Over a dozen utility companies have acknowledged they experience daily attacks as noted in the Bit9 security blog:


QUOTE: A recent report by Reps. Edward Markey (D-Mass.) and Henry Waxman (D-Calif.) referenced more than a dozen utility companies that acknowledged they experience daily persistent cyber attacks. Although statistically similar to companies in other sectors, there is more concern because a cyber attack on the U.S. energy sector has potential to be economically devastating and lead to loss of lives.

Even though North American Electric Reliability Corporation (NERC) compliance standards forbid control systems being connected to consumer-facing or administrative networks, NERC’s reach only goes so far, leaving out oversight on important industries such as oil and gas. We hear regularly about “N” million credit card numbers hacked or “Q” million user credentials stolen, despite the fact that almost all of the affected companies were PCI compliant.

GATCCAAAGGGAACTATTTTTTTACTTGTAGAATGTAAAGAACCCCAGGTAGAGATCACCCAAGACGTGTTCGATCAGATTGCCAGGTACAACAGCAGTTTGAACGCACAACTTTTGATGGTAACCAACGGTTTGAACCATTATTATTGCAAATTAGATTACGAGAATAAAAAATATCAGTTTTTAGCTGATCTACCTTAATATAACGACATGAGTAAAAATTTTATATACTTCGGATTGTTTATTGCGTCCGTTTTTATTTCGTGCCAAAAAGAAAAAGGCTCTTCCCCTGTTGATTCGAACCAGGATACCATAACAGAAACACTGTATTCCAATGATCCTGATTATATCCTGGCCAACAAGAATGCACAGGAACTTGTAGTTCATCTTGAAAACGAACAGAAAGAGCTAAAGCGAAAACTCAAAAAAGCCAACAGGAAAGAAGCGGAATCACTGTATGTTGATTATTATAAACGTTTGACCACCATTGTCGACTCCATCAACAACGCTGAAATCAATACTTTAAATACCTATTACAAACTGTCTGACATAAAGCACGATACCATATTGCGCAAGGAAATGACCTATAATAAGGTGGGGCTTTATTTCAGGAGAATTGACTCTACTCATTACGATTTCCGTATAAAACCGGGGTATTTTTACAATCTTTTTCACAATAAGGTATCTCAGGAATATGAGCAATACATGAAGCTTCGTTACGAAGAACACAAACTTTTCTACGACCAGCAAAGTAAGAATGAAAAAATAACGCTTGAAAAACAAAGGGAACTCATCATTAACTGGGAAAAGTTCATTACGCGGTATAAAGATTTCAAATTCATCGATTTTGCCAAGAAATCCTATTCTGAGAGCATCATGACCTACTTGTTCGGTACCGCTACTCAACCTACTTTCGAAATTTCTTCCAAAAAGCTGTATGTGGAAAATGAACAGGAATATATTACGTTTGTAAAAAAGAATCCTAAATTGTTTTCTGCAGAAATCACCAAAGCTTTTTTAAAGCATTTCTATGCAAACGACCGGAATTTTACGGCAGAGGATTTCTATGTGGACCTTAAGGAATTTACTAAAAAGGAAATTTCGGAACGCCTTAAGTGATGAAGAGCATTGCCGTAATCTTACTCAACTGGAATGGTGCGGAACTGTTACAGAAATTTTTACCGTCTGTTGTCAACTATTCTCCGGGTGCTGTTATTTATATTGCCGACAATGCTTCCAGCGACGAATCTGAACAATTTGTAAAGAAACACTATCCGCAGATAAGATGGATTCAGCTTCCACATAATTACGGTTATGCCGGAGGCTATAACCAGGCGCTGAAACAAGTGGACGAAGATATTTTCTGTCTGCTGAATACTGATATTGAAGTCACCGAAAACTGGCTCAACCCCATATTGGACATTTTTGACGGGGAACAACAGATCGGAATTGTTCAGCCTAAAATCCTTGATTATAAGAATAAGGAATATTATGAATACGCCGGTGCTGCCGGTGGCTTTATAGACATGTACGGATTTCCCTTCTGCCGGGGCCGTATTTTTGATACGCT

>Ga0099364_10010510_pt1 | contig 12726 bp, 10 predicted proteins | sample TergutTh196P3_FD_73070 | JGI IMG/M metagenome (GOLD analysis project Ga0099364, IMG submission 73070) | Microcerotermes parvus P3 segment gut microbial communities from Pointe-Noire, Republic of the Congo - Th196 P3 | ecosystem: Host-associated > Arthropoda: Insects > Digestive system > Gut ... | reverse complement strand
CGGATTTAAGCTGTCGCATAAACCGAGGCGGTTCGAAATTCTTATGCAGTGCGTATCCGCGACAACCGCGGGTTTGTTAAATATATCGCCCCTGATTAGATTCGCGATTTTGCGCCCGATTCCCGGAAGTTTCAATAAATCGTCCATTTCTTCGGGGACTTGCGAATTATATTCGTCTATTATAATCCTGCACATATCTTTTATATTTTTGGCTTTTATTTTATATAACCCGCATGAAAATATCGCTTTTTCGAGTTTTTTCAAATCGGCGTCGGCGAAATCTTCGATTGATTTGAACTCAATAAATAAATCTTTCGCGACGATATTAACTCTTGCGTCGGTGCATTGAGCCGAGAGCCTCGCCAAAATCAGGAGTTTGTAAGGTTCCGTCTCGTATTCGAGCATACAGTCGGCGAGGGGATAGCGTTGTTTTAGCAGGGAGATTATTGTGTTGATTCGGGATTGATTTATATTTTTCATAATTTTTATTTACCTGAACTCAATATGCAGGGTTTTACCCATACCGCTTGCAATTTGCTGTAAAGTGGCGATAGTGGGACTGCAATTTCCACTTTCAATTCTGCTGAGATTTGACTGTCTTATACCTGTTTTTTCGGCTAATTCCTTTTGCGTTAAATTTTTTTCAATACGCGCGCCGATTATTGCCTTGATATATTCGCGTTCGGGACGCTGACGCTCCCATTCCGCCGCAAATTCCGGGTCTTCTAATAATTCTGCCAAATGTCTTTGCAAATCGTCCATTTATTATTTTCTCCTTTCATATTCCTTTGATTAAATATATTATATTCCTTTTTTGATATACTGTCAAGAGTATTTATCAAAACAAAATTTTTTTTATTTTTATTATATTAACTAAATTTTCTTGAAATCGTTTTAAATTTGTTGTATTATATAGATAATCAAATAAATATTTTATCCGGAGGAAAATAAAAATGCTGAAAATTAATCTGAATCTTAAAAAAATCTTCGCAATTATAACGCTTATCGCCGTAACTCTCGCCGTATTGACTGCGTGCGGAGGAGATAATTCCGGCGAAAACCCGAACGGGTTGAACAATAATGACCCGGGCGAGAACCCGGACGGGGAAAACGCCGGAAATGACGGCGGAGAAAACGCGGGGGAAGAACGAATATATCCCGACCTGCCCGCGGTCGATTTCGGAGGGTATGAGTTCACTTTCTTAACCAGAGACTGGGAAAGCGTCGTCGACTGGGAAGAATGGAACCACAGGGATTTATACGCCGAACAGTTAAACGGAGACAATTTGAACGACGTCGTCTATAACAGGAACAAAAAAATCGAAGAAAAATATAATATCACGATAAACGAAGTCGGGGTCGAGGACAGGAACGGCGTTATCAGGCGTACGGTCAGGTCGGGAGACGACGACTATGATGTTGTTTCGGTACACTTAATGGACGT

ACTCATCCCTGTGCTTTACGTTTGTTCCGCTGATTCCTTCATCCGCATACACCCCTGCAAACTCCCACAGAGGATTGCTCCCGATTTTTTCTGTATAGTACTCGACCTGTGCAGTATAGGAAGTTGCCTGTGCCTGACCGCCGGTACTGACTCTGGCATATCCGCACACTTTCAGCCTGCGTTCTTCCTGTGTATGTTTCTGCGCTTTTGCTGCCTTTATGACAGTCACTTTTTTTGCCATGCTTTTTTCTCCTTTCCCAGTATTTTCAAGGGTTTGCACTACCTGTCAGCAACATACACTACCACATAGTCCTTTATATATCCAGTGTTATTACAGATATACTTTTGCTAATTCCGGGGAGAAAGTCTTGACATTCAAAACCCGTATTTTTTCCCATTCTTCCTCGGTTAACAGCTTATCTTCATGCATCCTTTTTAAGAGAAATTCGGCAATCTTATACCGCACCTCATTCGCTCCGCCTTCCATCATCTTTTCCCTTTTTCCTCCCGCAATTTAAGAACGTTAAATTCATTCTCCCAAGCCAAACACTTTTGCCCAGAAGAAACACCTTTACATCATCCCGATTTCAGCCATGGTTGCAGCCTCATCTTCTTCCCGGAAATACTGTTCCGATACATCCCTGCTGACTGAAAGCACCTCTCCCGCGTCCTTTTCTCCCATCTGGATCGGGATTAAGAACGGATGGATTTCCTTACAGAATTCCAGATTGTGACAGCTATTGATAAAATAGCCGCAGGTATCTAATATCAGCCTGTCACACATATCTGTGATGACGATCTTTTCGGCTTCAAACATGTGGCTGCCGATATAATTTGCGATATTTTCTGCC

When utilities start thinking that compliance = security, that’s a problem. Compliance is a great place to begin the security conversation, but organizations need to go further than what’s mandated. When we think of legacy hardware out in the field that a) need to be connected to the Internet to receive up-to-date antivirus protection, or b) are not connected to the Internet and therefore have static protection, we have to ask ourselves if these systems are really protected at all.